Someone from our Foster Care agency posted this video. It’s from 2017, so I’m surprised it hadn’t come across my newsfeed till now. If you can’t watch it, the voiceover says:
We’ve done well in life. With help from our adviser, we made it through many market swings.
Retirement age couple, straightening up the house. They sit at a table when the doorbell rings.
Sure we could travel, take it easy. But we’ve never been the type to just sit back. Not when we have so much more to give.
The scene is obviously a situation of a social worker dropping off a new foster child to their home. Then their title of “Empty Nesters” is crossed out and replaced by “Foster Parents”.
So yeah. Here I am crying at work.
But interestingly enough, it wasn’t so much the twist at the end that got me. I’m actually a little too realistic (cynical?) to think that a foster child would so quickly give a hug with this look of comfort and appreciation. Real life drop-offs don’t always work that smoothly.
Most of ours have not been dramatic, just strangely casual. Like we’re having friends over for a playdate, and no one’s really talking about the elephant in the room. The first night has never been all that emotional.
The part that really got me was the shot at the table.
Here they sit in anticipation. They pour a cup of coffee because what else is there to do? Everything else at this point seems so trivial. You’ve cleaned the house and prepared as much as you could since the call probably came only hours before. But to watch TV is irritating and senseless. You can’t go anywhere. So here we sit like waiting for the doctor to come out of surgery with an update.
They share a glance of mutual understanding that says “We both agreed to do this. Get ready, cause it’s about to happen.” Then they chuckle, knowing that they may very well be in over their heads, which is entirely possible.
Because then the foster child comes. And you get the privilege and burden of not only the experience, but also knowing all the gruesome details that would cause a child to be in this situation to start with. It’s the difference between knowing and understanding. Between head-knowledge or heart-knowledge. We could all guess pretty accurately what abuse or neglect happens to families in the system. But when you hear the reports over the phone while you’re looking at the child this happened to – it becomes real. When you become closer to the birth family and hear the cycles of trauma that have been around for generations, the grief becomes insurmountable.
That’s when you realize that nothing in this world is perfect, and the best you can do is to do something. Simply take an action with heart full of hope that maybe it will make a difference at some point.
So they look at each other and smile, with the head-knowledge that their hearts are about to be challenged. But we’ve never been the type to just sit back anyway.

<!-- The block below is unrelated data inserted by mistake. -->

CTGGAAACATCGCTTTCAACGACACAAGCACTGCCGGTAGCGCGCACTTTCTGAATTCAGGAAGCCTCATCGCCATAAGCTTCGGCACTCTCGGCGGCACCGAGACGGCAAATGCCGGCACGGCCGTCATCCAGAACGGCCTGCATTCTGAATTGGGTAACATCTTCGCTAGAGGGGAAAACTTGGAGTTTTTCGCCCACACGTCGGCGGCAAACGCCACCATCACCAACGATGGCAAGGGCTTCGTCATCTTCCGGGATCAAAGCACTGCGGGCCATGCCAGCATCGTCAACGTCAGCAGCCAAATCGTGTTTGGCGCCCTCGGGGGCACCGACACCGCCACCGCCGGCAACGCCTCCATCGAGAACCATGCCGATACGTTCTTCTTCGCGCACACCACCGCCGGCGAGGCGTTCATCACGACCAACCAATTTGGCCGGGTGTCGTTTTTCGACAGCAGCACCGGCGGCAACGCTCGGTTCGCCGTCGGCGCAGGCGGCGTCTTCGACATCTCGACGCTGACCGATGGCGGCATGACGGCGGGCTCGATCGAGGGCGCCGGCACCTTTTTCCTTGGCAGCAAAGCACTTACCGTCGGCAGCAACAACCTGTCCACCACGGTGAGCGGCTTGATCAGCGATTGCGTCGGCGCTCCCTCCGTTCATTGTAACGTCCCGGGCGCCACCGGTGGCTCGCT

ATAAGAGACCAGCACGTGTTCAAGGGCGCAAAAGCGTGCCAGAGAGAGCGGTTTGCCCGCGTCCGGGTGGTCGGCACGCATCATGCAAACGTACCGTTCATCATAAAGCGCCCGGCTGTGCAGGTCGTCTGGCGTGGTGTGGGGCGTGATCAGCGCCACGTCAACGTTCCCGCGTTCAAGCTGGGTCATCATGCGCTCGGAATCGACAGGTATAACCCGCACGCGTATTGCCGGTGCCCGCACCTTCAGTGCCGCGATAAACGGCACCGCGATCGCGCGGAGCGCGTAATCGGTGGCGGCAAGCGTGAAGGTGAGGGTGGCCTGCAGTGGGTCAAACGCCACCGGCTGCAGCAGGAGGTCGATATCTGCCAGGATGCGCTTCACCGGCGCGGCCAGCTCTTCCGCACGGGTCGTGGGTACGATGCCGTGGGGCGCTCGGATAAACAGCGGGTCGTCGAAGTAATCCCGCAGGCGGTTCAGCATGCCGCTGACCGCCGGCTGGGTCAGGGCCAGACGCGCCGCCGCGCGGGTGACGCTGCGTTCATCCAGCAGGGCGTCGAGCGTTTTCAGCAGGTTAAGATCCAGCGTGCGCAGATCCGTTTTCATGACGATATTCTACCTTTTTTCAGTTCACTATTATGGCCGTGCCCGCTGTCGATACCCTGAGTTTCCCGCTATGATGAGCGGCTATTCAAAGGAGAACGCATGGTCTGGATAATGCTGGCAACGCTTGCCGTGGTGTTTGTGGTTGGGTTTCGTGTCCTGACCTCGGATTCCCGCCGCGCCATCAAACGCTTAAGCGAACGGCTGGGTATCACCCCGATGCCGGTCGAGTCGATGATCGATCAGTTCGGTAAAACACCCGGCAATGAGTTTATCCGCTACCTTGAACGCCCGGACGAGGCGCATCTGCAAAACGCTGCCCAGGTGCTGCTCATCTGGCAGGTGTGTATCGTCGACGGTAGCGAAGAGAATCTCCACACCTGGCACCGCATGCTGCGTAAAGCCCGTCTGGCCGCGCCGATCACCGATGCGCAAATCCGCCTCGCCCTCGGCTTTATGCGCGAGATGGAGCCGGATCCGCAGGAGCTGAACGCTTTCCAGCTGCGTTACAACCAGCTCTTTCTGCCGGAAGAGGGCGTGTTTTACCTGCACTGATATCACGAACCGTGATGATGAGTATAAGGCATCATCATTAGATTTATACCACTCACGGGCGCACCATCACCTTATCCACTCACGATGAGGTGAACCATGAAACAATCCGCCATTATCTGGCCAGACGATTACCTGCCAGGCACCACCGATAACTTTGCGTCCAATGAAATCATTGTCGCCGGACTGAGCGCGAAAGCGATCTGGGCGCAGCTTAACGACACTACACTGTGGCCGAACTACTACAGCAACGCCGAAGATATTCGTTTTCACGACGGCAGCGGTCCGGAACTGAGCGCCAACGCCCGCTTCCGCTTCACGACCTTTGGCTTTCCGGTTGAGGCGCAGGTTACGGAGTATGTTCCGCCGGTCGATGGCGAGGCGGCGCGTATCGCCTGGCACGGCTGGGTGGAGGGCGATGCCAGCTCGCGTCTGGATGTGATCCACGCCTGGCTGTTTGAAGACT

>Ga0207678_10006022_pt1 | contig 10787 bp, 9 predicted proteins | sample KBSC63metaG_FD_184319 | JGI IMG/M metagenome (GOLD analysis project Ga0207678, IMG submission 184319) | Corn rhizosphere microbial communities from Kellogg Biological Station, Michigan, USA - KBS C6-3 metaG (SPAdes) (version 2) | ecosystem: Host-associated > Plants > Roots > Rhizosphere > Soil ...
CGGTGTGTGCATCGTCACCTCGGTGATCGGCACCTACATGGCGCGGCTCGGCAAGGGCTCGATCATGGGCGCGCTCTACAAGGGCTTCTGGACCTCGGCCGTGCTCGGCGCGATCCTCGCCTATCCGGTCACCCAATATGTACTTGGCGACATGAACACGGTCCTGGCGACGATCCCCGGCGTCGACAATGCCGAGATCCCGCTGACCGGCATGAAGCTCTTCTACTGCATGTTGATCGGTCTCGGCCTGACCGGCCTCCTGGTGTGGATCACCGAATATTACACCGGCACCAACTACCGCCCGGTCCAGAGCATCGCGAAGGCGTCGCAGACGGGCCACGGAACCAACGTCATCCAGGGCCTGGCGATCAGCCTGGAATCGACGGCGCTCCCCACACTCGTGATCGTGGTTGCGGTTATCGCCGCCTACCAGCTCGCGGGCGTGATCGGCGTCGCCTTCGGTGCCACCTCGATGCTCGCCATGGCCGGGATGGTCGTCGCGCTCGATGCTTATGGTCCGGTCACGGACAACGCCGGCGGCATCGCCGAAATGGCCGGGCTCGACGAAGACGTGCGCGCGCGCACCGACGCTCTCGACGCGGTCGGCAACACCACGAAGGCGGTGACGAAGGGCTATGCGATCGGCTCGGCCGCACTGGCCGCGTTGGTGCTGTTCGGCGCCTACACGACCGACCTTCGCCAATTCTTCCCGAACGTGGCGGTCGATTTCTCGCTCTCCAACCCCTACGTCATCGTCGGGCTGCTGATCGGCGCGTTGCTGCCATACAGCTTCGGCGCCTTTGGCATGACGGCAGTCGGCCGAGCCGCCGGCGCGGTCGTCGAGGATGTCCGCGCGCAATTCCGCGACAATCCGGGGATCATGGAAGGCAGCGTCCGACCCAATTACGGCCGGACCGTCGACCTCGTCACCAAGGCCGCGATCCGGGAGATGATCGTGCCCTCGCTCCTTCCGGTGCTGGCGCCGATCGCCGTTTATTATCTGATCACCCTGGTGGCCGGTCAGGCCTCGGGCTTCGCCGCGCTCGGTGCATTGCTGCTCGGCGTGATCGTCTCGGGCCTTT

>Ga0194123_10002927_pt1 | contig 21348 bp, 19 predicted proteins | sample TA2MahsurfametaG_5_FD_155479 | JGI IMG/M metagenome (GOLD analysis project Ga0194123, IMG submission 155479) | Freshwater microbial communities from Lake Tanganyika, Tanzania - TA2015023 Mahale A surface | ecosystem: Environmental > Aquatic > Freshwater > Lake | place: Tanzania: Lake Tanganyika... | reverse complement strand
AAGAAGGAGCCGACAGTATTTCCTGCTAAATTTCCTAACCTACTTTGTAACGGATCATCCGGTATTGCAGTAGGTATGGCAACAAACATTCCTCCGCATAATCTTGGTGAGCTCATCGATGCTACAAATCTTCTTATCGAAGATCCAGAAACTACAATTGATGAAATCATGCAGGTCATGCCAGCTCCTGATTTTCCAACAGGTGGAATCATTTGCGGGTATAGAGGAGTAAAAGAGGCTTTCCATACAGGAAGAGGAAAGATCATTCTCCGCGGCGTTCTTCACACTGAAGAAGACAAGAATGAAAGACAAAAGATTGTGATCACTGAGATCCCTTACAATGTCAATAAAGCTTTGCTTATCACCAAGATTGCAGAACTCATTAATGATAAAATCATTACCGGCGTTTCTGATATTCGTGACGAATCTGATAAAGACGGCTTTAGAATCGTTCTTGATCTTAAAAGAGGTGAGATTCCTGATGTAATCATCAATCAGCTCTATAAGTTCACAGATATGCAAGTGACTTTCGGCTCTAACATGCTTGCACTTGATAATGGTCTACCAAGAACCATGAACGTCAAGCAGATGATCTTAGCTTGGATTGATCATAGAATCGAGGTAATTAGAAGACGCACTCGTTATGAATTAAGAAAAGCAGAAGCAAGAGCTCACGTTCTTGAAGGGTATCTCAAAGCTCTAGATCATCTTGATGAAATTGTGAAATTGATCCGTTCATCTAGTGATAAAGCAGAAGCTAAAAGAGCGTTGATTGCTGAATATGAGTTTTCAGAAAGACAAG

Then they hold hands.
Holding hands when you’re dating is only sensational. You do it just to see if she’s as willing to hold your hand as you are. But when you’ve been married for a couple decades, holding hands is a way to rededicate the vows you gave years ago without having to say a word. When things around us get tough, she will grab my hand and say “hold on tight.”
Too many times we’ve been at that same coffee table, after a really long day with the foster kids or after getting disappointing news, and we hold hands and say “hold on tight.”
Whenever we hear of couples getting a divorce, “hold on tight.” When we hear of infidelity or a spouse passing away, “hold on tight.” When we hear of children who grow up and fall away from their faith or give up on trying, “hold on tight.”
Because if you were to ask me in the best and brightest of days, I would rather be thanking God for this woman in my life than anything else. So in the darkest of challenges, we have to remind ourselves that even though this moment is difficult, this is better than anything else. Fighting for this is worth it. This. We can’t lose this. We can’t let this go.
Because it seems as though the people around us are all facing the worst of circumstances. It’s like they are being dragged away from the fairy-tale life we all dreamed of, the life we seemed to all be living just a few years before. And now attacks are coming from every angle and it’s enough emotional weight to make you physically cringe inside.
Hold on tight. Say it again and again as often as you need to. Take the ones you love the most and fight through the sleepless nights and longest days to make it work. Better to have this than live any other life.
So we go back to the table from time to time. Reset. Pour a cup of coffee. Turn off the irritating and senseless TV. Share a glance of mutual understanding. Acknowledge that we may not know what to do next. But take my hand. Hold on tight. Release a nervous laugh. God’s got this. Our task is to simply be willing, faithful, and ready to go,
because the doorbell is about to ring.